Facebook Denies Allegations of Spying on Users’ Text Messages

Android Kicks FacebookFacebook is under fire for “questionable behavior” – yet again.

Over the weekend, an article was featured in the London Sunday Times (registration required) that claimed Facebook was secretly rifling through the text messages of users that have the Facebook app installed on their Android smartphones.

While Facebook admits they’re testing new mobile features that integrate SMS messages, they denied the spy claims about reading users’ text messages without their permission.

Iain Mackenzie, Facebook’s Communications Manager for Europe, posted a note on Facebook titled “Today’s bad journalism” which – aside from bashing the newspaper for printing the article – stated that even though the current version of the Facebook app in the Android market requests permissions to EDIT, RECEIVE AND READ SMS Messages, it’s only in use for a small base of test users.

As one of the commenters of Iain’s Facebook post asked: Why does the Android market version of the Facebook app require SMS permissions if it’s not actively used by everyone?

That brought another problem to light because according to a survey that was conducted by the Times, an alarming 70% of the respondents confessed that they do not check the permissions required by an app before installing it!

If you happen to be someone that doesn’t check permissions before installing an app on your smartphone, I strongly recommend that you start doing so immediately. It’s a great way to minimize your chances of getting malware on your phone.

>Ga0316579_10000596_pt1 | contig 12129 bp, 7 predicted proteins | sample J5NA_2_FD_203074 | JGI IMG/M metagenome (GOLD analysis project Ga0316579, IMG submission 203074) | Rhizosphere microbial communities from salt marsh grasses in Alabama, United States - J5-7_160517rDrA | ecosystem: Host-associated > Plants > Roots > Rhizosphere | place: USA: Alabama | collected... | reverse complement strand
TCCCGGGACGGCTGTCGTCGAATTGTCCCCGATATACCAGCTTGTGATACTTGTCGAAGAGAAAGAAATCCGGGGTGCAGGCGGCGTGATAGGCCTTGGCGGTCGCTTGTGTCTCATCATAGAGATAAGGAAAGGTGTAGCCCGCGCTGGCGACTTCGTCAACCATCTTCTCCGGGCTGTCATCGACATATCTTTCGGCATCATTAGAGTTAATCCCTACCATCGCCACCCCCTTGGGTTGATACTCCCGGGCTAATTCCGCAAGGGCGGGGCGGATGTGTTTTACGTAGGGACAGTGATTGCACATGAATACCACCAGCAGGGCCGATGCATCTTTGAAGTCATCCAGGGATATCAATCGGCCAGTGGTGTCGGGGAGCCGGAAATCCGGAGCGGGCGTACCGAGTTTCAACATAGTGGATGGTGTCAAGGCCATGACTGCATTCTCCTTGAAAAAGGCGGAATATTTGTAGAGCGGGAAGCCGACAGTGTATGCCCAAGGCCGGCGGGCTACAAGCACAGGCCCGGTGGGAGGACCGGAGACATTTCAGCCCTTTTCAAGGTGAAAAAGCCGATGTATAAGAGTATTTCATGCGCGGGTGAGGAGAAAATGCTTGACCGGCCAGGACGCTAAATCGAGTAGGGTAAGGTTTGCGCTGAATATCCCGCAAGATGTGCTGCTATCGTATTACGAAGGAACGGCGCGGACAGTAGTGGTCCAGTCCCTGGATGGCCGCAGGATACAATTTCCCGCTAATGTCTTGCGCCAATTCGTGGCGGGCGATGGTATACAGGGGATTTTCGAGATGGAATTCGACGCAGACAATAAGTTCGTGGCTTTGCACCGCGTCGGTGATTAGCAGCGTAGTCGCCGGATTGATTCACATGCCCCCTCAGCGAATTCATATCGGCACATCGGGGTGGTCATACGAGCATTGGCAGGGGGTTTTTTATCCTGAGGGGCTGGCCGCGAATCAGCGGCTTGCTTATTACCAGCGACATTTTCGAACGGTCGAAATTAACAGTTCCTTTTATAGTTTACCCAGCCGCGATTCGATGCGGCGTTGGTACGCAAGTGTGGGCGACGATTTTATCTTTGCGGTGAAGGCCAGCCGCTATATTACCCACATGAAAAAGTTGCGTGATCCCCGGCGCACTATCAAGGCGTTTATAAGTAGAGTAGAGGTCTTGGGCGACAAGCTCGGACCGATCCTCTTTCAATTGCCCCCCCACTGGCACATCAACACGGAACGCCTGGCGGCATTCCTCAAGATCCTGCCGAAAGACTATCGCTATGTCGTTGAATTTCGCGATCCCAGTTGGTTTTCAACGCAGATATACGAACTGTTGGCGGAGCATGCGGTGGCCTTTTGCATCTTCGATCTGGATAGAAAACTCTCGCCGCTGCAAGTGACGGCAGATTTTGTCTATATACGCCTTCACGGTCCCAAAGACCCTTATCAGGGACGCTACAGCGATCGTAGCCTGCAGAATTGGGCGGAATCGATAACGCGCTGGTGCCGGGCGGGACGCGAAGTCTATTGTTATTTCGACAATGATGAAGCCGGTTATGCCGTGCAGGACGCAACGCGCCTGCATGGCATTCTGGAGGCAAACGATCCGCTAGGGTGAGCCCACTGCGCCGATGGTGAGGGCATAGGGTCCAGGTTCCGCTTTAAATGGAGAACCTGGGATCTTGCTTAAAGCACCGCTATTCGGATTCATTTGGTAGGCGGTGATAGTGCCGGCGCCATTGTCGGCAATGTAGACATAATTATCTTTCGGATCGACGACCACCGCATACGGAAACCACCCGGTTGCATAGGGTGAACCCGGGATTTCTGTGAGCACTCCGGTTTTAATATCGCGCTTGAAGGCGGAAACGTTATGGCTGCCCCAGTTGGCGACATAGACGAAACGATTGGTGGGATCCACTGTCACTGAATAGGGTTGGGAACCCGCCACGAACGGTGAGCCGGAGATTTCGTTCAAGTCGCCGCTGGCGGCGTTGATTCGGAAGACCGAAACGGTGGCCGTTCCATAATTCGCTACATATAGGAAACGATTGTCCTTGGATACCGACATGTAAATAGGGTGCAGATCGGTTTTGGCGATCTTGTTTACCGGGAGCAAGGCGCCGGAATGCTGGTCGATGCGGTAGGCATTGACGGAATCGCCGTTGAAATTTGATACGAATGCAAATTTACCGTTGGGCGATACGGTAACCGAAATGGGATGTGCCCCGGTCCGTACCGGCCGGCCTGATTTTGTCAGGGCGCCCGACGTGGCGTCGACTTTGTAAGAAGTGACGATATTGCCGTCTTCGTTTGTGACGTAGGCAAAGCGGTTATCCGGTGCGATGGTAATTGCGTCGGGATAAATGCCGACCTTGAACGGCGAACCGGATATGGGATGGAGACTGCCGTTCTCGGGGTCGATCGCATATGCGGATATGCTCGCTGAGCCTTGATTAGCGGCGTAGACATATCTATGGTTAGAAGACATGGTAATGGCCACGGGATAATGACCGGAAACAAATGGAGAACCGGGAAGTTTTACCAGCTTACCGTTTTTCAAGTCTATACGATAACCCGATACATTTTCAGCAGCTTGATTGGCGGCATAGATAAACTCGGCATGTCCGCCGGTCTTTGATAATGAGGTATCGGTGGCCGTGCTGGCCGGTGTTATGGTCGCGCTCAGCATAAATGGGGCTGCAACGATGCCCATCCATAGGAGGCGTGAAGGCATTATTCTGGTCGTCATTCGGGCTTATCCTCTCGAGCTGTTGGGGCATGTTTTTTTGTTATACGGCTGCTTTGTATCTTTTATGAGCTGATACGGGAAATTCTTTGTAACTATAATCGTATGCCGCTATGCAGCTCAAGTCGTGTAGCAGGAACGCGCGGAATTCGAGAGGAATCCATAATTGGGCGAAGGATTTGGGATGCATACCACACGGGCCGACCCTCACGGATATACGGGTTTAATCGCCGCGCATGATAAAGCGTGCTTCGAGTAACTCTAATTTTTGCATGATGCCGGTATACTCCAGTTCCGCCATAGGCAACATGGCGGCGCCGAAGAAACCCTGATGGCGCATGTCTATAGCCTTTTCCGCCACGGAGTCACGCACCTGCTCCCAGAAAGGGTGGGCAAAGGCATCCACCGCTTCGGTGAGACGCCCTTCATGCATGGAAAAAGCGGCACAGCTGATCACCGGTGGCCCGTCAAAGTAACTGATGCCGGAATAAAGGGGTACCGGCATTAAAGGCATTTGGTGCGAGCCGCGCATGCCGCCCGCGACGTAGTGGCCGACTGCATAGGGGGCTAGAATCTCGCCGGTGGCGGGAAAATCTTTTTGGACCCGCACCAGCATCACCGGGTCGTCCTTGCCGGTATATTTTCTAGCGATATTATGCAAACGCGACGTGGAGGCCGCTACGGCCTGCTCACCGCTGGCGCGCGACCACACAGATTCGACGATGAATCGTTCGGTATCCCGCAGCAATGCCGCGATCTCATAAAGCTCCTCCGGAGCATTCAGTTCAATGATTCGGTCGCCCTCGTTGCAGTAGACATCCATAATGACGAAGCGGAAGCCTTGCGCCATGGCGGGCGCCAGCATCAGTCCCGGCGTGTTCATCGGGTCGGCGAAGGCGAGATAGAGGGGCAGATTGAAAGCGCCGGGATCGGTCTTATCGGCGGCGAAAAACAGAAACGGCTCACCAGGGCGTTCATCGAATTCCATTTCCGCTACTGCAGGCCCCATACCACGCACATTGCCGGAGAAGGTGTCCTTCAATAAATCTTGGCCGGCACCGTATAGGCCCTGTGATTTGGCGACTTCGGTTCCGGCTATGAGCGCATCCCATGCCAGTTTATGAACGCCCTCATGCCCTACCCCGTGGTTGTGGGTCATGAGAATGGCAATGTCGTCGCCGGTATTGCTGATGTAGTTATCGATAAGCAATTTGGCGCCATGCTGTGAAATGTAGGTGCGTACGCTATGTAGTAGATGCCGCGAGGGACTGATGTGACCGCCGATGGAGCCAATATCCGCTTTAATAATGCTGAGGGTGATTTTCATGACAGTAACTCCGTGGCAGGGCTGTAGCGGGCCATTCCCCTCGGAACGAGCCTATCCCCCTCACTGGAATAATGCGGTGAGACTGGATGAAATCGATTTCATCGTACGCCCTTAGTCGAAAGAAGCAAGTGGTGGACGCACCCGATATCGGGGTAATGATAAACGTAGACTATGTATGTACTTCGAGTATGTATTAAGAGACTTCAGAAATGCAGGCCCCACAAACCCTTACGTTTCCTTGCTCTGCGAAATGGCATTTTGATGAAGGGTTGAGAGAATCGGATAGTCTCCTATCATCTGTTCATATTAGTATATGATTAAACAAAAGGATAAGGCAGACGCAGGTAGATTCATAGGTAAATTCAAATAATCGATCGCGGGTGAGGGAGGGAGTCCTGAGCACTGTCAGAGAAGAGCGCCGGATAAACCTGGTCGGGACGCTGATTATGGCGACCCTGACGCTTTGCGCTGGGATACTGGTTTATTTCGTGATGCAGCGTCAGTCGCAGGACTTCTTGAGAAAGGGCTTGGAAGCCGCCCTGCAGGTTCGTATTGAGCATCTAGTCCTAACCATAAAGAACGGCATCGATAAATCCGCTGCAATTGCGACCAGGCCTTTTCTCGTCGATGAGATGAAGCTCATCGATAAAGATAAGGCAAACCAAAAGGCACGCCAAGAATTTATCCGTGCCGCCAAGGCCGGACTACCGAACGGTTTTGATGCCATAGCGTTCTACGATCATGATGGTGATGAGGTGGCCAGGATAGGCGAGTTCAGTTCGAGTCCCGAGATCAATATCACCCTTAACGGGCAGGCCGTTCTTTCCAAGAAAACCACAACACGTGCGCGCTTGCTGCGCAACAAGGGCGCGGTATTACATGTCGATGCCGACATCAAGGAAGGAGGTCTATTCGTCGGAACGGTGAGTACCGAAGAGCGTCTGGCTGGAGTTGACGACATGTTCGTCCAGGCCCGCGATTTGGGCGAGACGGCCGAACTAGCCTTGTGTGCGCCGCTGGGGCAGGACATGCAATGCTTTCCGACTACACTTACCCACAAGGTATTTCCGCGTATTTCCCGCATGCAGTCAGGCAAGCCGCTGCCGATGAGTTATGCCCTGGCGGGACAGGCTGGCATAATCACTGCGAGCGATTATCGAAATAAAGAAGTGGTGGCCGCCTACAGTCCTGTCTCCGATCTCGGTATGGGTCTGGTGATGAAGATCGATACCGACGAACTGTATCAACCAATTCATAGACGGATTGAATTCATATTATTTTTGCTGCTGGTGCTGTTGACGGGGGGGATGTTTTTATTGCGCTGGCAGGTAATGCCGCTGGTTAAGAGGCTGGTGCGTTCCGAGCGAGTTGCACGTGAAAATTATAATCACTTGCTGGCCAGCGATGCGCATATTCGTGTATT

As far as the “poor journalism” side of things, considering Facebook’s track record, it’s not all that surprising that the author behind the Times article spun the social networking giant in such a negative light.

After all, it was just a few months ago that Facebook had to update their cookies to stop tracking users even after they logged out of their accounts. That was after a security researcher spent nearly a year trying to bring it to their attention.

Then there’s that time when the FTC said Facebook was engaging in “unfair and deceptive practices,” but who are we to judge?

The Facebook app was removed from my Galaxy Nexus a long time ago for a completely different reason – it always seemed to have issues loading my News feed.  I just use the mobile site when I’m on the go and I feel the need for a social media fix.

Do you have the Facebook app installed on your smartphone? If so, will you be keeping it installed? What are your thoughts on all of this?

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Image Credit: Quinn.anya || Modified by Marquisa Kirkland

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